Group to study if Miss. needs nurse visit program

Published 5:33 pm Friday, July 25, 2008

A health advocacy group is studying whether Mississippi should start a program to provide nurse visits to the homes of all low-income, first-time parents and their children.

The Mississippi Health Advocacy Program, a nonprofit public policy organization, has received a $400,000 grant from the W.K. Kellogg Foundation to conduct the study, which will include a series of forums across the state to gauge health care needs.

The group wants to determine if Mississippi could sustain a Nurse-Family Partnership program, which already operates in 25 other states.

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The program touts numerous benefits including improved prenatal health, fewer subsequent pregnancies, fewer childhood injuries and improved school readiness.

Under the program, registered nurses visit mothers in their homes every one or two weeks during pregnancy and throughout their child’s first two years. They offer guidance on breast-feeding, child development, parenting and education and work force options.

“The issue is around investment in child care. There really isn’t a great focus on investment in children’s health in the state,” Jacquelyn Weatherspoon, a program manager for MHAP, said Thursday.

House Public Health Chairman Steve Holland, D-Plantersville, said he believes the program could improve access to health care in the state.

“It’s something we desperately need,” Holland said.

The program is paid for with public funds, said Lauren Baker, director of marketing and communications for Nurse Family Partnership, a Denver-based nonprofit organization that assists communities in setting up the program.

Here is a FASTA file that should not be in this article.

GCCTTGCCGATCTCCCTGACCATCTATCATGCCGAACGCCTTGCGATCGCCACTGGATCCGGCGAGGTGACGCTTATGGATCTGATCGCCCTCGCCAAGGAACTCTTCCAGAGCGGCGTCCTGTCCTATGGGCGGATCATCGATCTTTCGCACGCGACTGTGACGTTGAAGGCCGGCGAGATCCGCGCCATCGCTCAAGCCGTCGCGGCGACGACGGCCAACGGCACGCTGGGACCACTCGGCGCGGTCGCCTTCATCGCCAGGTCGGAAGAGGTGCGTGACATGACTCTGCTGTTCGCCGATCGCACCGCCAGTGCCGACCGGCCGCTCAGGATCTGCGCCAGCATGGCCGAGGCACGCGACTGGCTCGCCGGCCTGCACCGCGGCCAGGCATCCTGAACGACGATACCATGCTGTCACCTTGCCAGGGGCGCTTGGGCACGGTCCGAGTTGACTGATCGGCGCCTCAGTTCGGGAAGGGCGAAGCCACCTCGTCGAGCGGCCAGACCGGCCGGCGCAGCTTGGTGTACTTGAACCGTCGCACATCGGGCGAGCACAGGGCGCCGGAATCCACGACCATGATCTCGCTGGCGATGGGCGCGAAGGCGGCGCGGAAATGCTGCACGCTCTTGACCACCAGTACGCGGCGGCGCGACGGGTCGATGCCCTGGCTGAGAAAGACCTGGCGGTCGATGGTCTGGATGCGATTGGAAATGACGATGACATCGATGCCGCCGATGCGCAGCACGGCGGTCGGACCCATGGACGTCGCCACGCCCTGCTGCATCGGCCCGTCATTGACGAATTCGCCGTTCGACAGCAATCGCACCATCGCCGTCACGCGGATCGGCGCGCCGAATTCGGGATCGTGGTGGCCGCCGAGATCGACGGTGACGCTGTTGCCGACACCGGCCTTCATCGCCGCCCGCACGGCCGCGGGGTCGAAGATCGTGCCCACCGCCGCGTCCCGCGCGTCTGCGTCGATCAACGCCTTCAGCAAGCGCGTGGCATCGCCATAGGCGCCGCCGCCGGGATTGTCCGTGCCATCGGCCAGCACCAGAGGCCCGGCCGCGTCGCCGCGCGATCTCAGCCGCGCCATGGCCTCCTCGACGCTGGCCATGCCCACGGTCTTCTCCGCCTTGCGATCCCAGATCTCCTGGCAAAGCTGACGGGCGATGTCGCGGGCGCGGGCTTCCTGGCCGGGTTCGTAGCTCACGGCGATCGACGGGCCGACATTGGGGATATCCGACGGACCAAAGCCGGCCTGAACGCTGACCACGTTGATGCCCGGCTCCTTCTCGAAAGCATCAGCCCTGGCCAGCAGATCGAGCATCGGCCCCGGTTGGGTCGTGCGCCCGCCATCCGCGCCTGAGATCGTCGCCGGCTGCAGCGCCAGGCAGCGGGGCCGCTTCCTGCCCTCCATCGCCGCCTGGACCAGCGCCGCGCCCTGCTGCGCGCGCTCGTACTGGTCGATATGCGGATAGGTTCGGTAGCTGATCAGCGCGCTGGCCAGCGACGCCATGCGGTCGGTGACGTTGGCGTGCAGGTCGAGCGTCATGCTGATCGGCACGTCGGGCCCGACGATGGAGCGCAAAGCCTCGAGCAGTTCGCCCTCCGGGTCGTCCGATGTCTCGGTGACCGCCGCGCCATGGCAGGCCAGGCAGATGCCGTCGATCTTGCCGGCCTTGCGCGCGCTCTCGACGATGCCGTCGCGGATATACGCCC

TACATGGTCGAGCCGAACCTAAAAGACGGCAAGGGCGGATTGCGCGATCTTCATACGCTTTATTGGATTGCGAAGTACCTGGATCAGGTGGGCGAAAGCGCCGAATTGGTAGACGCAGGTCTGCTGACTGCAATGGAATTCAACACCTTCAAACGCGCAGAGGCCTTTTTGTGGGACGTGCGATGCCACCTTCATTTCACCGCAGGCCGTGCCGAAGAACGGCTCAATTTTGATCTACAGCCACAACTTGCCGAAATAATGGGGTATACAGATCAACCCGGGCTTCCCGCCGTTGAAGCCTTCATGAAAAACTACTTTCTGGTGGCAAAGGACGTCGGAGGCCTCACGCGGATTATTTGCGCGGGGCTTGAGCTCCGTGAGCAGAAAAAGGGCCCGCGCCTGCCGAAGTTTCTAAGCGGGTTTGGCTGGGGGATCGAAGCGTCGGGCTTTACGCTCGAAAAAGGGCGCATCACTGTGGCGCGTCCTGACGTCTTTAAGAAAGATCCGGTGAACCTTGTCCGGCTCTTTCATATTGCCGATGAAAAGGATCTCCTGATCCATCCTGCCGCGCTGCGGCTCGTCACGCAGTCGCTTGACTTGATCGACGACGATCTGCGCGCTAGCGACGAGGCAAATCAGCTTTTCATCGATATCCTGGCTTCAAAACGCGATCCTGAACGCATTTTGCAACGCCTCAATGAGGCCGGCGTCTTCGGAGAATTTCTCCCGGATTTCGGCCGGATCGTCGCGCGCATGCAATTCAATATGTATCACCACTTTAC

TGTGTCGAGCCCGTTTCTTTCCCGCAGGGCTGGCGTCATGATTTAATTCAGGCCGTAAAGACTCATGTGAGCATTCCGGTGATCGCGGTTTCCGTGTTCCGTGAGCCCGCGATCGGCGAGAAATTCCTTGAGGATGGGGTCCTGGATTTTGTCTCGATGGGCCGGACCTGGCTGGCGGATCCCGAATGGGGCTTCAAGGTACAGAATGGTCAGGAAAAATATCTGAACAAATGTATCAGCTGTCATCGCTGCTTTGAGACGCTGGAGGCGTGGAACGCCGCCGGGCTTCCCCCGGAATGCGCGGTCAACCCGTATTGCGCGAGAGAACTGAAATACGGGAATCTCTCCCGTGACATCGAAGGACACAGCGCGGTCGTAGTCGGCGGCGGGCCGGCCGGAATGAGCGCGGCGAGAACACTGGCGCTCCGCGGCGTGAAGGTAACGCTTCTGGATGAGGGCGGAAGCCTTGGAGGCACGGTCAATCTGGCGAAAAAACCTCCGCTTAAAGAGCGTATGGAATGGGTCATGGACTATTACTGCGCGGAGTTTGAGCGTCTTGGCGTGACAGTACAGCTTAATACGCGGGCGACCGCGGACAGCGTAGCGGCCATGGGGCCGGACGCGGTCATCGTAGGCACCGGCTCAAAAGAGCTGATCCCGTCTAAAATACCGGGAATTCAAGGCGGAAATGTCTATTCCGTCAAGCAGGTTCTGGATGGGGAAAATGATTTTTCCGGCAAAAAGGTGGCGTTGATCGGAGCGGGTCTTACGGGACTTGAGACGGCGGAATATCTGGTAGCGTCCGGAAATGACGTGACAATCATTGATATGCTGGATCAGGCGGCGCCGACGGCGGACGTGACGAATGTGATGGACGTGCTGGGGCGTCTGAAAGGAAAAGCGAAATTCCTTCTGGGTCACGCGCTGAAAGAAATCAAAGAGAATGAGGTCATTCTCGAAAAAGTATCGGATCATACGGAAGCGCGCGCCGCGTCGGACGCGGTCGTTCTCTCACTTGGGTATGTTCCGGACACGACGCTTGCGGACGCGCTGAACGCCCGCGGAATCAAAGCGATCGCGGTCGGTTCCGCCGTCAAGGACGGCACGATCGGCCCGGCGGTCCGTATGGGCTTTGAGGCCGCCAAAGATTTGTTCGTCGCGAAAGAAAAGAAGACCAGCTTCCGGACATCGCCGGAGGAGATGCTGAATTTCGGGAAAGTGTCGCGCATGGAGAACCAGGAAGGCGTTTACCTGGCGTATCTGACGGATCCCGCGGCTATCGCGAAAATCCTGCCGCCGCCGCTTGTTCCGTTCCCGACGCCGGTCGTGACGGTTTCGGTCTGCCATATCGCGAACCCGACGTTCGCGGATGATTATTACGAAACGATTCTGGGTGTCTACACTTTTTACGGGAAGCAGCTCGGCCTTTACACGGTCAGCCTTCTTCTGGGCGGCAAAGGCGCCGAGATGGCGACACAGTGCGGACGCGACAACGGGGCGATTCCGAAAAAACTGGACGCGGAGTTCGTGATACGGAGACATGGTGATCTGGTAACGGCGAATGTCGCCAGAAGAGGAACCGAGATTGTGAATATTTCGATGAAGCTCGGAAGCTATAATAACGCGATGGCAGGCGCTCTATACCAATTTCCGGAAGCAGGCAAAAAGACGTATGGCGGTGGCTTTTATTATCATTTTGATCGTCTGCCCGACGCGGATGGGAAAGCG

Baker said the average cost is about $4,500 per family per year. She said states use different methods to come up with the funding. For instance, Colorado uses its tobacco settlement and several states use Medicaid.

The MHAP estimates there are almost 103,000 children in Mississippi without health coverage.

The state Department of Health had provided nurse home visits to mothers who receive Medicaid within the first week after they gave birth, but stopped when Medicaid no longer paid the reimbursement, said Dr. Ed Thompson, Mississippi’s State Health Officer.

Thompson said the Department of Health still provides nurse home visits to new mothers in high-risk situations.

“We would certainly like to do more,” he said.

Thompson said the concept of nurse home visits is nothing new, but he said it’s very effective. Thompson said he believes that kind of care could help address the state’s infant mortality problems, though he had no scientific data to support his theory.

In 2005, Mississippi had the nation’s highest infant mortality rate at 11.4 deaths per 1,000 live births, Thompson said. In 2006, the most recent figures available, the rate was 10.6.